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Re: [eclipselink-users] Abstract entities, revisited

I'm terribly sorry...
I found out that the complaint was with an abstract class with a subclass which was missing the @Entity annotation, hence, it didn't have any @Entity subclasses.
That class was being tolerated by OpenJPA, and was of a module which still hadn't been fully migrated yet, so we forgot the @Entity.
Sorry again...

Luis Fernando Planella Gonzalez

> I am not sure I understand your question then.
> Are your subclasses entities as well?  When you query for your abstract class 
> from the database, what ares the classes of the objects you get back?
> -Tom
> Luis Fernando Planella Gonzalez wrote:
> > It's not the case that an abstract class has no concrete entity subclasses.
> > In my case, the abstract class which has been pointed as error does have concrete subclasses, and it surprised me that EL didn't accept it...
> > I was using OpenJPA, and it didn't complained about this.
> > 
> > Luis Fernando Planella Gonzalez
> > 
> >> Please feel free to file an enhancement request to have the case where an 
> >> abstract entity has no entity subclasses be reported as a validation issue.
> >>
> >> I do not think there is any such TCK test.
> >>
> >> -Tom
> >>
> >> Luis Fernando Planella Gonzalez wrote:
> >>> I was not registered on the mailing list, so I couldn't reply to the thread at
> >>> I'm also facing this issue: we have several abstract base entities with and concrete subclasses, and we are migrating to Glassfish v3.
> >>> EclipseLink raises an error indicating that there should be a public no-arg constructor, or there was an error invoking the constructor.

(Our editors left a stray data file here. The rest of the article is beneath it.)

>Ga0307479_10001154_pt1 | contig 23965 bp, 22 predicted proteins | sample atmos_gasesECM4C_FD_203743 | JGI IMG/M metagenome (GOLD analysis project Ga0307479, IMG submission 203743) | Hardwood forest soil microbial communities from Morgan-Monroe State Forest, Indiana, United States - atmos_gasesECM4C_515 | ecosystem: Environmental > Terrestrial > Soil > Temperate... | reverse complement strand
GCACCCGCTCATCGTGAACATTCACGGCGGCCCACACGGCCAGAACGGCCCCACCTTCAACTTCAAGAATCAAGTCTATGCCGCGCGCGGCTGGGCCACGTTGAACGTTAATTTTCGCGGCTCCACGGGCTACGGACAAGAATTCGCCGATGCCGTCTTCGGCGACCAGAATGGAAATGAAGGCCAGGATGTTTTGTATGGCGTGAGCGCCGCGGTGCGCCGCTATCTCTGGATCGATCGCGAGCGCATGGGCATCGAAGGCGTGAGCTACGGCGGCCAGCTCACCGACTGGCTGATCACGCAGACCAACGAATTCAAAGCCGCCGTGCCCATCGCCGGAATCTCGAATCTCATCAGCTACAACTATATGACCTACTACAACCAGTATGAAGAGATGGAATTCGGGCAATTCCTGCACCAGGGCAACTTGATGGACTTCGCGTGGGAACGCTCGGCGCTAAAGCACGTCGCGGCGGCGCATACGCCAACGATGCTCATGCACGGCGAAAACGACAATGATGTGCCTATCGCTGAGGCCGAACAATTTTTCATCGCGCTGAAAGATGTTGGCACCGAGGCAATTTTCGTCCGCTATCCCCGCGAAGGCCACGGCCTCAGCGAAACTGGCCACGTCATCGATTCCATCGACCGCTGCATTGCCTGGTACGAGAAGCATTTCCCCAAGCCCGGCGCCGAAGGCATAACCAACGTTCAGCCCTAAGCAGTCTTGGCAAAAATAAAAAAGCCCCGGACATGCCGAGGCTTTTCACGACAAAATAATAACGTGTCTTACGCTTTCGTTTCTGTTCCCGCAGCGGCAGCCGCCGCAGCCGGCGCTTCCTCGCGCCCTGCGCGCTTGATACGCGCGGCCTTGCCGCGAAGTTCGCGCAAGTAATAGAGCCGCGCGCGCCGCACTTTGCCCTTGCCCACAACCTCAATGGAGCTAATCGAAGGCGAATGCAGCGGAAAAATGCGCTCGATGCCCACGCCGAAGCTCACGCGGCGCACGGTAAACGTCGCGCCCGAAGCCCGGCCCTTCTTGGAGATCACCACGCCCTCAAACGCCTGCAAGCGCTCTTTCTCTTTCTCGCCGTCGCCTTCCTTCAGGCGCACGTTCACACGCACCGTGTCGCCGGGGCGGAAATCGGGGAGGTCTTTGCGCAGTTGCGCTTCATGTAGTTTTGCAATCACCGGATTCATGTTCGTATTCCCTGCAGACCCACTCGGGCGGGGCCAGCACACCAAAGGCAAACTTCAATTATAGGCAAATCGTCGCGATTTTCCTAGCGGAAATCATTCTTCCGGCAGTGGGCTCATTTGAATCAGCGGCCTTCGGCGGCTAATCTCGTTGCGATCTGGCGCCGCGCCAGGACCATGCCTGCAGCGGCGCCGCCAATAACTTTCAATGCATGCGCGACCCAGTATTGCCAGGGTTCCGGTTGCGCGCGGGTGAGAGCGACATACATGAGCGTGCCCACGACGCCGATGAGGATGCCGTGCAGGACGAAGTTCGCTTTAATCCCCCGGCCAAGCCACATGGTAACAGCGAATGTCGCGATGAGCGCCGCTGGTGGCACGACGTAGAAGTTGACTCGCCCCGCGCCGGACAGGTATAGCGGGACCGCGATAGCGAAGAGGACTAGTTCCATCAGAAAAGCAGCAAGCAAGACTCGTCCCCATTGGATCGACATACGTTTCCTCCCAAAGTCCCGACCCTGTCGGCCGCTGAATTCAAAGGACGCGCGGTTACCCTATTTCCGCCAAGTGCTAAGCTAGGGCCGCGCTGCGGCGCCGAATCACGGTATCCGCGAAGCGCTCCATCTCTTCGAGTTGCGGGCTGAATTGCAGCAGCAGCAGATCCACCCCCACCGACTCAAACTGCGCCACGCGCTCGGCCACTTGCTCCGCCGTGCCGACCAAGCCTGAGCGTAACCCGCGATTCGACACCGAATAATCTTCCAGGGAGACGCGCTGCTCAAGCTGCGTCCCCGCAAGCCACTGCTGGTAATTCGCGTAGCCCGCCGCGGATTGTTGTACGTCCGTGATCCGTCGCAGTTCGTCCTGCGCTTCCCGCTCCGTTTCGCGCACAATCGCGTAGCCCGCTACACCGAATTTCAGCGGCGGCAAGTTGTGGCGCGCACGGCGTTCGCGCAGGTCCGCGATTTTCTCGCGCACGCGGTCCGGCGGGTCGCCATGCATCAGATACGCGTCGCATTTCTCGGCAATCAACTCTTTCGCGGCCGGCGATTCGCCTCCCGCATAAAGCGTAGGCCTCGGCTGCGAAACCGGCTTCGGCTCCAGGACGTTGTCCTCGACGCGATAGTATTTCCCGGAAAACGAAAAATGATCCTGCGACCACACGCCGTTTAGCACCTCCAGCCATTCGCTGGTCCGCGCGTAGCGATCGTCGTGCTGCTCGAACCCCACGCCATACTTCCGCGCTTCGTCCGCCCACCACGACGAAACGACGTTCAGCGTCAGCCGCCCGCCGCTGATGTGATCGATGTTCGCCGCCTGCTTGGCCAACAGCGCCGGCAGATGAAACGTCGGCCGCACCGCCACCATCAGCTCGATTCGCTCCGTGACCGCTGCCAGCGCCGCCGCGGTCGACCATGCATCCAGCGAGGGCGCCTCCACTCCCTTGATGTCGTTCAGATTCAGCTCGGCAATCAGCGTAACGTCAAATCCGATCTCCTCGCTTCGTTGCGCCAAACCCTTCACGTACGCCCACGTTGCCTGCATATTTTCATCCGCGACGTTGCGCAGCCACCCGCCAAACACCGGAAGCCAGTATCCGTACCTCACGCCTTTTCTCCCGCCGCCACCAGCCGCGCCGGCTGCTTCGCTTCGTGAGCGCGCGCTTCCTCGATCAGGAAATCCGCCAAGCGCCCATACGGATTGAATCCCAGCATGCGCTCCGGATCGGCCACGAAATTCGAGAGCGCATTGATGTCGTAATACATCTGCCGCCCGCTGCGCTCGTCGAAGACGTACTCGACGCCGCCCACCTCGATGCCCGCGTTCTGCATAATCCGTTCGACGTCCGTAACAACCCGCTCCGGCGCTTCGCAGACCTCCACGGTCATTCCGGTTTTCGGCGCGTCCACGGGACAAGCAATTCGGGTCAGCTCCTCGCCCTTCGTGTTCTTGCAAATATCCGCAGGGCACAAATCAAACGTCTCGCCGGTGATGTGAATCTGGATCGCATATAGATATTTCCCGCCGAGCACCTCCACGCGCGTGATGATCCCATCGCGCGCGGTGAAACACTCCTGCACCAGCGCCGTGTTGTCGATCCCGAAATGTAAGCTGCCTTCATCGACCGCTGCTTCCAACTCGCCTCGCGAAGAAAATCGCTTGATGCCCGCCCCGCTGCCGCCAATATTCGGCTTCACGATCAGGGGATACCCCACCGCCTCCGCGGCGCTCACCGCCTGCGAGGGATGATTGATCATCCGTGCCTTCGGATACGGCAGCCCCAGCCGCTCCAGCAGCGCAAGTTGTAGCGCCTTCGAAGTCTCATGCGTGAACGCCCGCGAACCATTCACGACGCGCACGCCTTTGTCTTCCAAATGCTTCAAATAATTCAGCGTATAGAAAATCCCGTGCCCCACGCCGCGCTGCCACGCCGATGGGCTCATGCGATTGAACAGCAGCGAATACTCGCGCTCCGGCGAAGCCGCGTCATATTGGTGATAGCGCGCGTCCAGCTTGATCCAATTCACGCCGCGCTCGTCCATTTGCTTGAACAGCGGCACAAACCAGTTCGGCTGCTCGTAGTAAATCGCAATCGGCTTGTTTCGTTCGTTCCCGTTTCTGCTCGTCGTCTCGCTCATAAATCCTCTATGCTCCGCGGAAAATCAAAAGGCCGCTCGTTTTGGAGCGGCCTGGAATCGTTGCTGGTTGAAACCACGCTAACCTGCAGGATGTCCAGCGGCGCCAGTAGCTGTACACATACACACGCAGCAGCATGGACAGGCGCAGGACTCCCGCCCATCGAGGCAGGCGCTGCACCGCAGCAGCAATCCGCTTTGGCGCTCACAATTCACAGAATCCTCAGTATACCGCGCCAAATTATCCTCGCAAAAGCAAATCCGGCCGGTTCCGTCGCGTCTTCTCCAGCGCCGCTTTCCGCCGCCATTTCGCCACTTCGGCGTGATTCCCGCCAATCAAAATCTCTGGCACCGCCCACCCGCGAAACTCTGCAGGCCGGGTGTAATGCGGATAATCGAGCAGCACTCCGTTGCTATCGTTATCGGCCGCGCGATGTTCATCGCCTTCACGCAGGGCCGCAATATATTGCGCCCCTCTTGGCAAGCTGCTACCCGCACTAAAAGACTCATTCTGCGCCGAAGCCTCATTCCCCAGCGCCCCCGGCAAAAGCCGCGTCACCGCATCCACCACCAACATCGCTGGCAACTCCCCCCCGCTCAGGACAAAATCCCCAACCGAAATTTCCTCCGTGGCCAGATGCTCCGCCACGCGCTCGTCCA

> >>>
> >>> However, the JPA 2.0 specification states, on section 2.11.1 Abstract Entity Classes:
> >>> "An abstract class can be specified as an entity. An abstract entity differs from a concrete entity only in
> >>> that it cannot be directly instantiated. An abstract entity is mapped as an entity and can be the target of
> >>> queries (which will operate over and/or retrieve instances of its concrete subclasses).
> >>> An abstract entity class is annotated with the Entity annotation or denoted in the XML descriptor as
> >>> an entity."
> >>>
> >>> About the question by Tom Ware on asking "What is the behavior when one of these objects is read from the database? i.e. if neither of the subclasses is an entity, what is the class of the instance you get back from the DB when you read?", probably there should be a validation that abstract entities have at least one concrete subclass in the same entity manager factory. Otherwise, runtime exceptions could be raised.
> >>>
> >>> Shouldn't the TCK tests catch things like this?
> >>>
> >>>
> >>> Luis Fernando Planella Gonzalez
> >>> _______________________________________________
> >>> eclipselink-users mailing list
> >>> eclipselink-users@xxxxxxxxxxx
> >>>
> >> _______________________________________________
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> >> eclipselink-users@xxxxxxxxxxx
> >>
> >>
> > _______________________________________________
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> >
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